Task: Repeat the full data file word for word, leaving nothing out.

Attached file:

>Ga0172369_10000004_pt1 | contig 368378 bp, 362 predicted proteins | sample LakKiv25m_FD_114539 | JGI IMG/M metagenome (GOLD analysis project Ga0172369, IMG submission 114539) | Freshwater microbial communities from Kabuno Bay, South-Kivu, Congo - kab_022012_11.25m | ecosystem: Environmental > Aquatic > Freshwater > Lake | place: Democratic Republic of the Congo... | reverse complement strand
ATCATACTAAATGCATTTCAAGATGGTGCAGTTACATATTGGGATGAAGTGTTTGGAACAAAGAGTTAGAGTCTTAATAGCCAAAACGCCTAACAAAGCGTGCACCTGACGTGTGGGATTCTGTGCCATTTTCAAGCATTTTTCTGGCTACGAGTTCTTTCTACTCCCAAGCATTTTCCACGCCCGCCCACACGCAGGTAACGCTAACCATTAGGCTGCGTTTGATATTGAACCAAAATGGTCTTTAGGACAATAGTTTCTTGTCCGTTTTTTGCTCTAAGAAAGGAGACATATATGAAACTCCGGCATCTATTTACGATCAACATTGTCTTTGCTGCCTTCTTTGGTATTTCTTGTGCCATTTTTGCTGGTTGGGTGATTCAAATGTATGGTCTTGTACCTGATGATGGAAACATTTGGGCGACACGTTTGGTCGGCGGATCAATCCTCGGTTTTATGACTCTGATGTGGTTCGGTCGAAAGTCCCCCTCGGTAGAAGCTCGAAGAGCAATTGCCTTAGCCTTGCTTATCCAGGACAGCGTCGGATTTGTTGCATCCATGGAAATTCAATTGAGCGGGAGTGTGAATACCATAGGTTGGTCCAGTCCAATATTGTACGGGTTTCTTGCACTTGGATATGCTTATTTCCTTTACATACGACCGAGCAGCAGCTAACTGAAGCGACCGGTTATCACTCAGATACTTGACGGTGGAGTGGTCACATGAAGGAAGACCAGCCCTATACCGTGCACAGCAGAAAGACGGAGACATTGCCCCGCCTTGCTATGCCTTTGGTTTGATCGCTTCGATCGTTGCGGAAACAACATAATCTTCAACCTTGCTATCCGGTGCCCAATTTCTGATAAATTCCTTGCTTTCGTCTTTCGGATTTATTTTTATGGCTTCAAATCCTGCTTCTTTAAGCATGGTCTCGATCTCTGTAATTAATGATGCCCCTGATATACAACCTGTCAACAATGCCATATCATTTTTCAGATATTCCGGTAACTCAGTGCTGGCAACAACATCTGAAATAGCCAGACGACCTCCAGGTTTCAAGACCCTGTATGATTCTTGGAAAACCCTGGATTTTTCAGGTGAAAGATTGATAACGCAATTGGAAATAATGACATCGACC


>Ga0172369_10000004_pt1 | contig 368378 bp, 362 predicted proteins | sample LakKiv25m_FD_114539 | JGI IMG/M metagenome (GOLD analysis project Ga0172369, IMG submission 114539) | Freshwater microbial communities from Kabuno Bay, South-Kivu, Congo - kab_022012_11.25m | ecosystem: Environmental > Aquatic > Freshwater > Lake | place: Democratic Republic of the Congo... | reverse complement strand
ATCATACTAAATGCATTTCAAGATGGTGCAGTTACATATTGGGATGAAGTGTTTGGAACAAAGAGTTAGAGTCTTAATAGCCAAAACGCCTAACAAAGCGTGCACCTGACGTGTGGGATTCTGTGCCATTTTCAAGCATTTTTCTGGCTACGAGTTCTTTCTACTCCCAAGCATTTTCCACGCCCGCCCACACGCAGGTAACGCTAACCATTAGGCTGCGTTTGATATTGAACCAAAATGGTCTTTAGGACAATAGTTTCTTGTCCGTTTTTTGCTCTAAGAAAGGAGACATATATGAAACTCCGGCATCTATTTACGATCAACATTGTCTTTGCTGCCTTCTTTGGTATTTCTTGTGCCATTTTTGCTGGTTGGGTGATTCAAATGTATGGTCTTGTACCTGATGATGGAAACATTTGGGCGACACGTTTGGTCGGCGGATCAATCCTCGGTTTTATGACTCTGATGTGGTTCGGTCGAAAGTCCCCCTCGGTAGAAGCTCGAAGAGCAATTGCCTTAGCCTTGCTTATCCAGGACAGCGTCGGATTTGTTGCATCCATGGAAATTCAATTGAGCGGGAGTGTGAATACCATAGGTTGGTCCAGTCCAATATTGTACGGGTTTCTTGCACTTGGATATGCTTATTTCCTTTACATACGACCGAGCAGCAGCTAACTGAAGCGACCGGTTATCACTCAGATACTTGACGGTGGAGTGGTCACATGAAGGAAGACCAGCCCTATACCGTGCACAGCAGAAAGACGGAGACATTGCCCCGCCTTGCTATGCCTTTGGTTTGATCGCTTCGATCGTTGCGGAAACAACATAATCTTCAACCTTGCTATCCGGTGCCCAATTTCTGATAAATTCCTTGCTTTCGTCTTTCGGATTTATTTTTATGGCTTCAAATCCTGCTTCTTTAAGCATGGTCTCGATCTCTGTAATTAATGATGCCCCTGATATACAACCTGTCAACAATGCCATATCATTTTTCAGATATTCCGGTAACTCAGTGCTGGCAACAACATCTGAAATAGCCAGACGACCTCCAGGTTTCAAGACCCTGTATGATTCTTGGAAAACCCTGGATTTTTCAGGTGAAAGATTGATAACGCAATTGGAAATAATGACATCGACC